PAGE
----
October 24, 2008
By Pablo Jaime Sáinz
As the only institution of higher learning in the South Bay, Southwestern College is one of the most important educational assets for Latinos in the area.
It usually becomes the only option for low-income Latinos when it comes to a college education.
The three candidates for Southwestern College seat 1 on the governing board election on Nov. 4, say that, because the college serves a high percentage of Latino students, it is important to address the issues that affect this population.
The three candidates for Seat 1 are Jean Roesch, the incumbent and an educator; Mitch Thomson, a public finance professional; and Brett Davis, a business owner.
Roesch, who has more than 33 years in education, said she will continue to strive for making higher education more accessible to Latinos and low-income students by providing college fee waivers and book grants.
She said she also supported the book rental program, where students can rent textbooks from the SWC bookstore at a fraction of their cost.
Roesch said that she also voted in favor of construction and development of Higher Education Centers in Otay Mesa, San Ysidro, and National City, all three communities with high concentrations of Latinos.
“I have stood firm on supporting the access of quality education to all our community of which is predominately Latino,” she said. “In addition, I am a strong advocate and supporter of diversifying the make-up of faculty and staff. I am a strong believer that faculty and staff have to reflect the student population we serve. I will continue to advocate for affordable, quality education for everyone in our community.”
Thomson, who has been endorsed by several Latino elected officials in the South Bay, including State Assemblymember Mary Salas and Chula Vista City Council members Rudy Ramirez and Steve Castaneda, said that there are two main issues that Southwestern College should address concerning Latino students: Financial aid and preparing Latinos for the better-paying jobs.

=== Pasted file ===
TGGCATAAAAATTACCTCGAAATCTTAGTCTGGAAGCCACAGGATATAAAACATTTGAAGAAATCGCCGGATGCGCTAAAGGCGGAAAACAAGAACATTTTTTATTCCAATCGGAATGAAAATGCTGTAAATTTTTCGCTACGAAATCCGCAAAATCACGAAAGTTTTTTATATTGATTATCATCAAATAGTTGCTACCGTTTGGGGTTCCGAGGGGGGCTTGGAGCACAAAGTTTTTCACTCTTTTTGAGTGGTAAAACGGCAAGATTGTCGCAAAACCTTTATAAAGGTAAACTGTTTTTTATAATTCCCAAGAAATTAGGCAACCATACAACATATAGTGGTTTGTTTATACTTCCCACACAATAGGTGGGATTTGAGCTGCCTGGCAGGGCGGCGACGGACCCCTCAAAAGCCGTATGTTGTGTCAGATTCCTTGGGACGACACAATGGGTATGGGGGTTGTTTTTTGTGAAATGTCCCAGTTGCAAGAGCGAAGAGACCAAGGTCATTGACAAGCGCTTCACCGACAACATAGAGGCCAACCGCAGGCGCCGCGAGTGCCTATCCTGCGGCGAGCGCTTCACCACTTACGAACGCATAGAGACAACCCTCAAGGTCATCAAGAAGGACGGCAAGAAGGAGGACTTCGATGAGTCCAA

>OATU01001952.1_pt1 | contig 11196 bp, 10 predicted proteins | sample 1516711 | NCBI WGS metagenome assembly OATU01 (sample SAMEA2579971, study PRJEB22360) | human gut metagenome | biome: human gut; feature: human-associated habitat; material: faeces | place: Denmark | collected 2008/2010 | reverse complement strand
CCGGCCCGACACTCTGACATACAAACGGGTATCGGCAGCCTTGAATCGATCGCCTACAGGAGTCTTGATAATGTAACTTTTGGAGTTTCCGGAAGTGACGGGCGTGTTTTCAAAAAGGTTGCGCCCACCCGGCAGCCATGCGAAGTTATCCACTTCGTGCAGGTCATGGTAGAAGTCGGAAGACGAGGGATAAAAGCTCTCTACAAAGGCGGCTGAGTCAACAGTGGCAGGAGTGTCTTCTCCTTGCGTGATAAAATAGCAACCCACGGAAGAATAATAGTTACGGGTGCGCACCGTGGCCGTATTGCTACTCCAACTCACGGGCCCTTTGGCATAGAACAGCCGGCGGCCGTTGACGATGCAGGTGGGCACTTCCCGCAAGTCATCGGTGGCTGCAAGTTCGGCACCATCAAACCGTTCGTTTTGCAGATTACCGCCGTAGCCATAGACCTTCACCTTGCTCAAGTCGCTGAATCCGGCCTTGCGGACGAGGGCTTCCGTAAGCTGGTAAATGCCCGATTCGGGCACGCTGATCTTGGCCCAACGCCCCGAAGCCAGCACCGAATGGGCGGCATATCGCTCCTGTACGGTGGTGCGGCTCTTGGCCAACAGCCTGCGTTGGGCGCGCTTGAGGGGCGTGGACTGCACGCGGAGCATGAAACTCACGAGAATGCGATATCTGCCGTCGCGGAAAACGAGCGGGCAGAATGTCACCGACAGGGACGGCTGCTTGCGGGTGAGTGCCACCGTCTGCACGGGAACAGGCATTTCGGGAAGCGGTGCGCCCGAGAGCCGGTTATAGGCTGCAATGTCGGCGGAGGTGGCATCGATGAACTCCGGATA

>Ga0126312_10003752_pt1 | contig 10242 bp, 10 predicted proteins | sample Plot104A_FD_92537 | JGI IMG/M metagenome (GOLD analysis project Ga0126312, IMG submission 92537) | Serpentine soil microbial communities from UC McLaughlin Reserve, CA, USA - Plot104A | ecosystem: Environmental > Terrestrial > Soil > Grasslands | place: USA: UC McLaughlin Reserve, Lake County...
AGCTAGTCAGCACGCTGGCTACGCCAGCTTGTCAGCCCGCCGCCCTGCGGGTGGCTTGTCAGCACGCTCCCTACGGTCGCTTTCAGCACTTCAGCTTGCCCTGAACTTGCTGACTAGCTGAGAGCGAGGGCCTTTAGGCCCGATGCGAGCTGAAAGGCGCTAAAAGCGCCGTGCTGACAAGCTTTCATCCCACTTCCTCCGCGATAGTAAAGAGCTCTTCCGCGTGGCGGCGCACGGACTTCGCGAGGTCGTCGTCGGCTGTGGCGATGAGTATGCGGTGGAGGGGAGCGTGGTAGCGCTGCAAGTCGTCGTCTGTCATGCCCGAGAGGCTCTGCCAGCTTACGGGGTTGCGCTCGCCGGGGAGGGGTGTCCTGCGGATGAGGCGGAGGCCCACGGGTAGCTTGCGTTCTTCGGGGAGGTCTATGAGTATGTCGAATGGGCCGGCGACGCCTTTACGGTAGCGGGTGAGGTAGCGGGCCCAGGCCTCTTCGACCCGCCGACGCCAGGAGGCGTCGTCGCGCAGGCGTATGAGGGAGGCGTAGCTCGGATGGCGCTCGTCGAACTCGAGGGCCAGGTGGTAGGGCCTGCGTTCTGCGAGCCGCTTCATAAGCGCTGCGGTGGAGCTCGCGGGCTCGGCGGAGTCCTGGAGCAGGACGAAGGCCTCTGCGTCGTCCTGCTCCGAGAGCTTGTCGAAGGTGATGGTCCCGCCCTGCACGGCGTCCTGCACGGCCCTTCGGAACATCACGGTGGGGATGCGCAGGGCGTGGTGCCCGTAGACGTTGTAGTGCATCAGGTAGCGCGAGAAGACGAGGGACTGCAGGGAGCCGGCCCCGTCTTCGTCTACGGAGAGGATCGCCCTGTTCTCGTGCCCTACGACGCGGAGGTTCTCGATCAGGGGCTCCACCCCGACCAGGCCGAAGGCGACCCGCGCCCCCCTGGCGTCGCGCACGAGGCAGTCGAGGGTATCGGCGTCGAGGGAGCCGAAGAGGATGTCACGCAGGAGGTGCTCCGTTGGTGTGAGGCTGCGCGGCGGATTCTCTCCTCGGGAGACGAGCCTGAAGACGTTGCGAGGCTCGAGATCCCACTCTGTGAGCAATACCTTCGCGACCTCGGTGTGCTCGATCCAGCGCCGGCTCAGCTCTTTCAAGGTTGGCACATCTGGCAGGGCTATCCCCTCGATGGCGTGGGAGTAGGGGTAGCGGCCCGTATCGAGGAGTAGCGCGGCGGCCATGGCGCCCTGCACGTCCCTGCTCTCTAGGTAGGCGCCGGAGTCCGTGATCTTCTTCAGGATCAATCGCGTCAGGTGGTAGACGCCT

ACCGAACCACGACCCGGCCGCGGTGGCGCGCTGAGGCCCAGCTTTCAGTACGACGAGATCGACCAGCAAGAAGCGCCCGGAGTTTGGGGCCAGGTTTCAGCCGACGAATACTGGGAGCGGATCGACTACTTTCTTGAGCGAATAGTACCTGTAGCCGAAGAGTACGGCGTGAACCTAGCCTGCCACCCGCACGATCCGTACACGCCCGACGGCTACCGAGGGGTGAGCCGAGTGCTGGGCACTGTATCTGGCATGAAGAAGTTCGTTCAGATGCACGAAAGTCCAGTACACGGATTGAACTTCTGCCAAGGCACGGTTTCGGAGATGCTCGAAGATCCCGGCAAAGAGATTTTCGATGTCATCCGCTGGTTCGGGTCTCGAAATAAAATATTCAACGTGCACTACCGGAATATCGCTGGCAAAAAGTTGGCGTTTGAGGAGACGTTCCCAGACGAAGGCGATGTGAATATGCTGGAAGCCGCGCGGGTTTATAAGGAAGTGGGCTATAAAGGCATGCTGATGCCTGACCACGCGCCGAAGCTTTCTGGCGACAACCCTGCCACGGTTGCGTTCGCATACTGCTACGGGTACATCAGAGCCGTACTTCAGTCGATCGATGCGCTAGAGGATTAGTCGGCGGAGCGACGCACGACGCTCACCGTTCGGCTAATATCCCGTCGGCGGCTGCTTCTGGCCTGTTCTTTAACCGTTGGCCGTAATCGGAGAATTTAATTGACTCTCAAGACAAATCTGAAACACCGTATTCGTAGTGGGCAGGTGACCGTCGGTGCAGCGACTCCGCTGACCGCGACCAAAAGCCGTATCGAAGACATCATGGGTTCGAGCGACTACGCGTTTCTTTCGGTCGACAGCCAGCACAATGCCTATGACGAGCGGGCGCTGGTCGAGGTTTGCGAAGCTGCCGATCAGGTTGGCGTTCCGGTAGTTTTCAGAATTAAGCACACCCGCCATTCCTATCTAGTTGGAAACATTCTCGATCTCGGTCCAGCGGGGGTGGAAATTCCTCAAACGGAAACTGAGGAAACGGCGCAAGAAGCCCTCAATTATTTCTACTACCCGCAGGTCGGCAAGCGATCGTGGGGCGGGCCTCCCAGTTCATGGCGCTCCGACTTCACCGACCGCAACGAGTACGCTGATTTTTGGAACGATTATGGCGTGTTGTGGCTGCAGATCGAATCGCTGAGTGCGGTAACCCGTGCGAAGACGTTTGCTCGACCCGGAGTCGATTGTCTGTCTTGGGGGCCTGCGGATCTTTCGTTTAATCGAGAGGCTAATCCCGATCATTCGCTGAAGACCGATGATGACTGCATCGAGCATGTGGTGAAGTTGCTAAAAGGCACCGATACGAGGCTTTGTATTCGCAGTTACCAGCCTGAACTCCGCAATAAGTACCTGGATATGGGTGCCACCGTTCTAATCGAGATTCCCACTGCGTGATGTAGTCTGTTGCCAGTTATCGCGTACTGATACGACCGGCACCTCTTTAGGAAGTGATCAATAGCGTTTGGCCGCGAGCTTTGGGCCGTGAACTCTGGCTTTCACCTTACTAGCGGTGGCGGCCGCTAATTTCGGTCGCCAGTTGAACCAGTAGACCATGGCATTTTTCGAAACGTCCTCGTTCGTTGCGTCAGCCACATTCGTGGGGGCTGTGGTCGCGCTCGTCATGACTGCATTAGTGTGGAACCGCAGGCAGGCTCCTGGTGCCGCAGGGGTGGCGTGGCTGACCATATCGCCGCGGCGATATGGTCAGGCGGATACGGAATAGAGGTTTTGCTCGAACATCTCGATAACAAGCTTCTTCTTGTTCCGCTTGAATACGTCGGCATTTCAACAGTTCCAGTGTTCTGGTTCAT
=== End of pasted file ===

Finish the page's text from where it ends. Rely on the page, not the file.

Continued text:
“Because Latino family incomes are less, financial aid and part time program that serve their needs are critical to attracting them and keeping them in higher education,” Thomson said. “Creating a plan that keeps them getting an education and does not cause them to go too far into debt is important to increasing numbers.”
He also added that as a board member he will support programs that help Latinos further develop their English-language skills, something that is basic to succeed in college.
“English language deficiencies continue to plague Latino students,” he said. “We need increased emphasis on bridging that gap. I would take a hard look at the entire system from at least junior high or high school and forward and work in a concerted effort with Sweetwater to further enhance language skills.”
Davis, whose family is from the state of Jalisco and who is the only Mexican-American running for Seat 1, said that in order to address the needs of Latinos, he will first listen to Latino students.
“I would address the needs of the Latino students by first hearing what their goals and needs are,” Davis said. “I would contact successful Latino business owners, community leaders and mentors from the Latino community and group them together with our Latino brothers and sisters to help them find their vocation and passion.”
Davis said that it’s important for the college to offer more vocational opportunities for Latino students.
“I absolutely feel that I can contribute more to the development of the college,” he said. “We need to focus on creating jobs that pay well and utilize bilingual skills. The future will be in bio fuel, solar and wind power. The Latino consumer will be huge in this industry and the college will need to prepare for the demand.”
The three candidates are interested in attracting the Latino vote. They know that since Southwestern College has a large Latino student population, Latino students play an important role in the Nov. 4 election.
Roesch said: “I am proud to have supported the permanent structure of the San Ysidro Higher Education Center. The re-modeling from temporary trailers to a permanent and beautiful building will allow accessibility to more educational programs and services for students, and better serve the community of San Ysidro.”
Thomson said: “I have a long history in the Latino community. Many South Bay Latinos, and Latinos throughout the State and the entire Southwest, know me well. I married into a Latino family and my children are Latino. I feel I understand Latino issues well. Issues related to economic and educational advancement (issues that affect Latinos, but are not exclusive to Latinos) are things I have dealt with my entire career. Issues of social justice, fairness and equity will be a part of me to my last days.”
Davis said: “If elected, I would schedule more mandatory appointments with counselors to verify that students are successfully completing courses needed to transfer to a four year college/university.”
It is up to Latino students and community to decide who they want in Seat 1 of the Southwestern College governing board. Vote on Nov. 4 for the candidate you feel will work for your education.